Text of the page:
The Blue State Attorneys General Resisting Trump
With Democrats outnumbered in Congress, a coalition of blue state attorneys general has emerged as the strongest resistance to Donald Trump’s conservative agenda. Together they’ve notched back-to-back victories against Trump’s two attempts to instill a travel ban against several Muslim-majority nations. They now hope to build on that success to form a united front against Trump’s expected efforts to roll back financial and environmental regulation, plus the GOP’s planned repeal of Obamacare.
In February, Washington State Attorney General Bob Ferguson and Minnesota’s Lori Swanson led the way in derailing Trump’s first immigration order by persuading a panel of federal judges to block it from being enforced. Trump, rather than keep fighting, issued a revised order. That, too, was halted on March 15 when a federal judge in Hawaii ruled in favor of the state’s attorney general, Doug Chin, who’d sued on the grounds that the order was discriminatory. Both suits benefited from an increased level of coordination among Democratic state attorneys general, an effort that began before Trump’s inauguration.
“We had anticipated the administration might do something like this, and we’d already started collaborating weeks before,” says Massachusetts Attorney General Maura Healey, who joined the initial suit in February, along with New York’s Eric Schneiderman and Maryland’s Brian Frosh. When news broke of Trump’s initial travel ban on Jan. 27, Healey, along with about 20 other Democratic AGs, was at a luncheon in Florida discussing how to join forces to take on the president.
“We are now perceived by many to be the front line of defense,” says Schneiderman, who clashed with Trump even before the election, when he sued Trump University for alleged fraud. (Trump agreed to pay $25 million to settle without admitting guilt.) “The solidarity among Democratic AGs and the mutual support has been tremendous.”
That solidarity was also on display in February at the National Association of Attorneys General winter conference at the Ritz Carlton in Washington, where a handful of Democratic AGs, including Healey, Schneiderman, and California’s newly appointed Xavier Becerra, met privately on the sidelines and out of earshot of their Republican counterparts to talk strategy and tactics. Oregon Attorney General Ellen Rosenblum, who co-chairs the Democratic Attorneys General Association, says that since the election, Democratic AGs have almost daily conference calls.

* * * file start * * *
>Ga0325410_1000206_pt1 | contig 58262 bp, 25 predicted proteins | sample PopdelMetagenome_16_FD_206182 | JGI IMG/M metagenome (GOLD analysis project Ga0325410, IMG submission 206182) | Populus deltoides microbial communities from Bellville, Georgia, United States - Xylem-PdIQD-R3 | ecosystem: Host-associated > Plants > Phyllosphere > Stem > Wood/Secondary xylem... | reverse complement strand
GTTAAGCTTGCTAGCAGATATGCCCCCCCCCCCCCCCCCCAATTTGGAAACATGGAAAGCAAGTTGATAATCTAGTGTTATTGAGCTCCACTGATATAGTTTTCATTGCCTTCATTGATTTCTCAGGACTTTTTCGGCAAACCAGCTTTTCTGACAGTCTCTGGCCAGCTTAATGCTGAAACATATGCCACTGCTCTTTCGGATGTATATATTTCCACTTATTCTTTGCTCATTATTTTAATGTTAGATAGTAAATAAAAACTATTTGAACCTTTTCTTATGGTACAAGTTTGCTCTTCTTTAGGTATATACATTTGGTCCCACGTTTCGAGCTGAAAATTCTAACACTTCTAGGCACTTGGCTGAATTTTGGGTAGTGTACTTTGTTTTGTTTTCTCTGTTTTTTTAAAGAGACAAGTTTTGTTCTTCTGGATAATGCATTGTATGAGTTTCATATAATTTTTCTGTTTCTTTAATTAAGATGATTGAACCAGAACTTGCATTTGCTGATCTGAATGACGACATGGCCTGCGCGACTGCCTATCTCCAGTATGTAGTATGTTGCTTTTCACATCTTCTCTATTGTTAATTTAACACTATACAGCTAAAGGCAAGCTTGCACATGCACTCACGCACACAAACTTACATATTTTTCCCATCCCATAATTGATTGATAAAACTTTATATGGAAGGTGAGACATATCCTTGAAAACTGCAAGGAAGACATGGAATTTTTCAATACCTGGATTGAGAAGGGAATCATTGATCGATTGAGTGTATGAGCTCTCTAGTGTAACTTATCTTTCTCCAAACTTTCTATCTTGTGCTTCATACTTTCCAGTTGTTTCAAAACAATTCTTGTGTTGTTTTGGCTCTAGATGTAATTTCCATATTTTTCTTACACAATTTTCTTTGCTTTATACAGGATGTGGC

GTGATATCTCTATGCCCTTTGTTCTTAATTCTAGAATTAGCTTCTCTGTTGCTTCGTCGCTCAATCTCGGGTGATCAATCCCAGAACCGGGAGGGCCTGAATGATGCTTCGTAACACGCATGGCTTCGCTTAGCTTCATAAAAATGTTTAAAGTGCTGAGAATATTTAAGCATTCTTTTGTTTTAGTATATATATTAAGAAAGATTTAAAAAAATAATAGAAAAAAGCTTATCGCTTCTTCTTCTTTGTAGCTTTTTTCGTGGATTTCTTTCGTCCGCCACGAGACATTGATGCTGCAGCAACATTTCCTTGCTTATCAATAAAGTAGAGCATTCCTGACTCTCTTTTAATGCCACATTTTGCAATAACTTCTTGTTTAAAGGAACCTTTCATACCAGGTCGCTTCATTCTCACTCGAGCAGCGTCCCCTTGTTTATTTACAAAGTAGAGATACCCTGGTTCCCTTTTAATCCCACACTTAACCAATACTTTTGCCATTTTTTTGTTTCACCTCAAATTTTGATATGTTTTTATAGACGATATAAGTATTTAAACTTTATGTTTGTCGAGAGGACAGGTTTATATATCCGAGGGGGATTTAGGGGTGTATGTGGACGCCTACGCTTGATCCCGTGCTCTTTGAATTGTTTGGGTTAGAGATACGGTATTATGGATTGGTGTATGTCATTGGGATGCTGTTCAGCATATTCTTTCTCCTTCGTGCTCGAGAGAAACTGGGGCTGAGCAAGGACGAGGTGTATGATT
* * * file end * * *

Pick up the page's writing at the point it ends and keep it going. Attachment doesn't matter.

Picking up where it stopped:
Blue state AGs are also teaming up to fight Trump’s efforts to cut environmental regulations. On Feb. 7, seven states with Democratic AGs joined California’s Environmental Protection Agency in a joint letter to Congress challenging a plan to roll back safeguards for controlling methane leaks from oil and gas wells on public lands.
Democratic AGs are trying to replicate the success that their Republican counterparts had during the Obama administration, when a handful of red state AGs worked to thwart what they saw as the overreaching agenda of a president from the opposite party. Suing Obama on issues including immigration and health care boosted the political fortunes of a number of Republican AGs, including Scott Pruitt, who was Oklahoma’s top law enforcement official when Trump tapped him to run the U.S. Environmental Protection Agency, and Greg Abbott, who spent 12 years as Texas’ attorney general before being elected governor in 2014. Serving as a state attorney general is “probably the most direct path to higher office,” says Chris Wilson, founder of WPA Research, a political strategy firm.
He should know: His firm did polling and data analytics for Abbott’s gubernatorial campaign. In Texas, Abbott was able to run on his record of suing a locally unpopular president more than 30 times. “You can build an entire campaign for higher office around that,” says Wilson. “The flip side is that you’re going to see a lot of Democrats angle for the same thing.”
Bob Shrum, a veteran Democratic strategist who teaches political science at the University of Southern California, says that by notching wins against Trump, state AGs can help make up for Democrats being in the minority in Congress. “They can’t upend the power relationship in Washington,” he says. “But they can certainly impact it.”
The bottom line: With Democrats out of power in Washington, state attorneys general have taken up the fight against Trump and the GOP.